Pick ‘Em by Jordan Lawrence

Friday 7 — WVRM

Your affinity for the headliners is your best guide here. Greenville’s WVRM is a manically detailed grindcore dynamo, lapsing into haunting, doom-y atmospherics when it’s not taking scalding swipes at your flesh. It’s not for the faint of the heart, but WVRM is is one of the best such bands going in this or any state, letting neither its dexterous technicality nor its sharp textural acumen outshine the other. The only question is, do you like grindcore? With Creeping Death, Plague Years, Rat Poison. | The Space Hall (Tapp’s Arts Center): $12 ($8 advance); 803-617-8608, tappsartscenter.com


Friday 7 — Axattack

Columbia’s Axattack is a more straightforward beast, slamming the pedal to the metal with its supercharged, ’80s-indebted thrash. Or maybe it’s not so straightforward, as it takes on a definite crusty feel, a fine acknowledgement, whether intentional or not, of its place in a Columbia scene constantly producing crusty, burly and terrifically volatile hardcore. However you look at it, Axattack’s a fine band that can fit in with most any metal crowd. It’s the more accessible play, but WVRM is the standout. With Neverfall, Earth Collider, MNRVA. | Art Bar: 8 p.m., $6; 803-929-0198, artbarsc.com

Saturday 8

Chris Compton — With last year’s Furtherville LP, former Ruby Brunettes frontman Chris Compton completed his evolution from singer-songwriter into a full-on Americana artist worthy of more than regional attention. The real question is how he’d take to such a thing, given that his music’s central attitude is gratitude for simple, everyday pleasures and reverence for the peace that can be found in solitude. — Michael Spawn Wild Wing Cafe (Vista): 8 p.m., free; 803-252-9464, wildwingcafe.com

The Raz, Stardog, Osara — With four members that each grew up in a different decade, few bands come by such a variety of hard rock touchstones so naturally. The result is amped-up rock ‘n’ roll where the parts honor the past and the whole exists in the moment. Stardog proudly serves up a slightly sleazier, ‘80s-indebted sound, where the vocals can soar as high as they please but the riff will always be king. Osara seems at first to be cut from the same cloth but are bound less to tradition and more to a Motörhead-esque, “I’m not worried as long as it rocks” attitude. — Michael Spawn New Brookland Tavern, 6/8: 8 p.m., $8; 791-4413, newbrooklandtavern.com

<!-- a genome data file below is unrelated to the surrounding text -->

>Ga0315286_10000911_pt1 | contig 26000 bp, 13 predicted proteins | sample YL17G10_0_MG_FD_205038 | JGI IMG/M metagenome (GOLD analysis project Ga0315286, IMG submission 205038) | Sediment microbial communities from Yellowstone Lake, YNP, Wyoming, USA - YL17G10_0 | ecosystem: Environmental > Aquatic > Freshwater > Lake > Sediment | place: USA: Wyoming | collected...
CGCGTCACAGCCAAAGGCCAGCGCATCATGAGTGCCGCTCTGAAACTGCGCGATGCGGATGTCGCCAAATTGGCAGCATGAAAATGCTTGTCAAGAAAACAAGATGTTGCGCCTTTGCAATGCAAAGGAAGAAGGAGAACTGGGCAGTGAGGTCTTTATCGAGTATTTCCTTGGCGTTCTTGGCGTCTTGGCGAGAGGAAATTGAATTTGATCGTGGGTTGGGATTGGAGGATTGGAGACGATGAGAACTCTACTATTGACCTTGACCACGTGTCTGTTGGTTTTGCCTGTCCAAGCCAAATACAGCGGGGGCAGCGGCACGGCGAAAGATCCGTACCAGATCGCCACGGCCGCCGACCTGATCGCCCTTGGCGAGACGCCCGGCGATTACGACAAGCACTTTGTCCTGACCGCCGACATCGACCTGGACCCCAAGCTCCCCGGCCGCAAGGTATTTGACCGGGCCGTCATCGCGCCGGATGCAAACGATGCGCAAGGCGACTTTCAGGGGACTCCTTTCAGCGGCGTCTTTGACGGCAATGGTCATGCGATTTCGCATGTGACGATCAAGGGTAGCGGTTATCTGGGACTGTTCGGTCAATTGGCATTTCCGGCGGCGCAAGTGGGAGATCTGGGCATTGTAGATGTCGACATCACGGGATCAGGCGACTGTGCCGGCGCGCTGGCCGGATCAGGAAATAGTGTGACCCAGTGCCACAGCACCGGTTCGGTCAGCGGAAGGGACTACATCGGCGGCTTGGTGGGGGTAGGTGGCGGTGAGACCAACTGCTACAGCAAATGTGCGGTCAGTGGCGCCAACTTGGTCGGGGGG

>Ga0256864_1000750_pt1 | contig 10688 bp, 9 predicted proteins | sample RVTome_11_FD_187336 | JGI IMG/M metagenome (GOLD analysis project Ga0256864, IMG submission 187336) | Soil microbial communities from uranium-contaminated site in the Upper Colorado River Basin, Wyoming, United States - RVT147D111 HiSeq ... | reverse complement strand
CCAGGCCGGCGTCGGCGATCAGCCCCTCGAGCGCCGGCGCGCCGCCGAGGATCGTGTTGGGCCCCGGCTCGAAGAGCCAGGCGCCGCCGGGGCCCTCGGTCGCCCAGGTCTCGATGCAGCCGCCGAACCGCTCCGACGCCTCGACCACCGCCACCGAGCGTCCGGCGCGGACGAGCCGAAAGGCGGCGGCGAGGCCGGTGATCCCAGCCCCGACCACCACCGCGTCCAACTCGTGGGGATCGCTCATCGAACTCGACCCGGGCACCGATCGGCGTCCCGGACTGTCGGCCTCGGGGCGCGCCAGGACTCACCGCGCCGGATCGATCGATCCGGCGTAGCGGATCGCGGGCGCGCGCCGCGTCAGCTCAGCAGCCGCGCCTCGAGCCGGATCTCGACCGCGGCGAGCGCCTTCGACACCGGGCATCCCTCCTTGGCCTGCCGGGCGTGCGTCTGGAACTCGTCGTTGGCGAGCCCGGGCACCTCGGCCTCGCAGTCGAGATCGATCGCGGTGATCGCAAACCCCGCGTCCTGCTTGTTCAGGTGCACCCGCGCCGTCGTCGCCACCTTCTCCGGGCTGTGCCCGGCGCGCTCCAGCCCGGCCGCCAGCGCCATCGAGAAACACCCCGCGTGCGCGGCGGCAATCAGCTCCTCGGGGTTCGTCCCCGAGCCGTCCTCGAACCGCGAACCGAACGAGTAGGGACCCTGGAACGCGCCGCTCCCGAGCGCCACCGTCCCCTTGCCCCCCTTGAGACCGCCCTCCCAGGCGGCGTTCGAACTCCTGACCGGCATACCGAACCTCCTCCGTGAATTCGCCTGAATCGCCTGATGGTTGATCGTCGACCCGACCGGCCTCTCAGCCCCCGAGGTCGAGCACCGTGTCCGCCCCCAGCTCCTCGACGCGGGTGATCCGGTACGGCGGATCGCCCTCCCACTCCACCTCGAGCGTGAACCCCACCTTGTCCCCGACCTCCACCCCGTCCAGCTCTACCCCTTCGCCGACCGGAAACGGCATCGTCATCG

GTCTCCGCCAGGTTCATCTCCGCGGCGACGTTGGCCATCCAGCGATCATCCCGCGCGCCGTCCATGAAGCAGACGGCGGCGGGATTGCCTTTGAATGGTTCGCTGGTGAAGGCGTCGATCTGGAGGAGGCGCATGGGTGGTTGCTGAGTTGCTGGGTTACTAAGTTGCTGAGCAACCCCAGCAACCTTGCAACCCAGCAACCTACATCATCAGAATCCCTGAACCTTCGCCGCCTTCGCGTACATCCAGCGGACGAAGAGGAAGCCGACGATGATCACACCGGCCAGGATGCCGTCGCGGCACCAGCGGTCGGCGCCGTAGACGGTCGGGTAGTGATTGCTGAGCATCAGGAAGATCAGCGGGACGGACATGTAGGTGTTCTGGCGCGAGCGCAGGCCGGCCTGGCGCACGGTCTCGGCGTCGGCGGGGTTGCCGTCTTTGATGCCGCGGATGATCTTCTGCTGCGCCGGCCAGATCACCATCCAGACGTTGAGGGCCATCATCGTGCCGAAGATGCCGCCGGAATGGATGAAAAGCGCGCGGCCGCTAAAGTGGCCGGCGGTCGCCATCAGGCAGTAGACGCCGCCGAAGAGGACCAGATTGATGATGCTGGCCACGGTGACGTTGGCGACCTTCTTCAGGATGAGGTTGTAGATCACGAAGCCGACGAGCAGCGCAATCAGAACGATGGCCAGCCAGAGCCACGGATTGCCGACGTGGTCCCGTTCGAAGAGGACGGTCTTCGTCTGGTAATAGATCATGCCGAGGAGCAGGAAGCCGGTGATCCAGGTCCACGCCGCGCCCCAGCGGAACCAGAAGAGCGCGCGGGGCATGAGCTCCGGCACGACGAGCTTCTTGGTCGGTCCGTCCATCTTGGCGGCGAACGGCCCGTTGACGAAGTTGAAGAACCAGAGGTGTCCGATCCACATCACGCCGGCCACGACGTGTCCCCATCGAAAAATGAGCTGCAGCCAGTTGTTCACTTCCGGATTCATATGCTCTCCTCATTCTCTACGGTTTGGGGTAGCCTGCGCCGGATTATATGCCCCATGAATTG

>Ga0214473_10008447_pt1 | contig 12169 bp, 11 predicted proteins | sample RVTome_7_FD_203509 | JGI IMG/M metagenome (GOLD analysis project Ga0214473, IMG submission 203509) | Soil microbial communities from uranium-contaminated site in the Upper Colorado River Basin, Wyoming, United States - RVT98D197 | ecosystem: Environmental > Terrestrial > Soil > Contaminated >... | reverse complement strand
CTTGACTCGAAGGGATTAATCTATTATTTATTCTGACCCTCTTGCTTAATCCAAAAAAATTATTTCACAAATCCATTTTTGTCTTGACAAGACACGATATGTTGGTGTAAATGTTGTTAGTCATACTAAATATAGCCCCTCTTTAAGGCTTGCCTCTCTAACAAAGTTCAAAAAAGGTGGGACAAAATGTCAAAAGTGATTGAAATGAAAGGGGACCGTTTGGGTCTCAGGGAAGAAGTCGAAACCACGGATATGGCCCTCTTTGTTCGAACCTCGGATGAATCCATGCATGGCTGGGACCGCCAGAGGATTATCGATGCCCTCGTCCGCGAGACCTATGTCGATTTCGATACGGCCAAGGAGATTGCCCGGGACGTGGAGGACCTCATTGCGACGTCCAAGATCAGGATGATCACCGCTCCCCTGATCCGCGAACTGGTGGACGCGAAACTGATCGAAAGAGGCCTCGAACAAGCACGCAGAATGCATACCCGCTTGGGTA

Wombat Junction — Josh McGill’s voice is a recognizable instrument via his tenure in other outfits such as The Dirty Lowdown, but with Wombat Junction the twang factor has been increased to Creedence Clearwater Revival levels along the classic rock continuum. Possible Side Effects opens. — Kevin Oliver The White Mule: 9 p.m., $5; 803-708-5908; facebook.com/whitemulecola

The Tre’King Band — There’s always an advantage to sticking hard in the pocket, particularly when that pocket is classic R&B and funk that is widely loved and highly danceable. The Tre’King Band, a sharply refined professional group out of Charlotte featuring singer Tre’ Jae and drummer/artistic director Rashad King, does exactly that, delivering familiar favorites from the likes of Chaka Khan, The Gap Band, The Isley Brothers and more. — Kyle Petersen Chayz Lounge: 8 p.m., $20 ($25 group seating); 803-563-8375, chayzlounge.com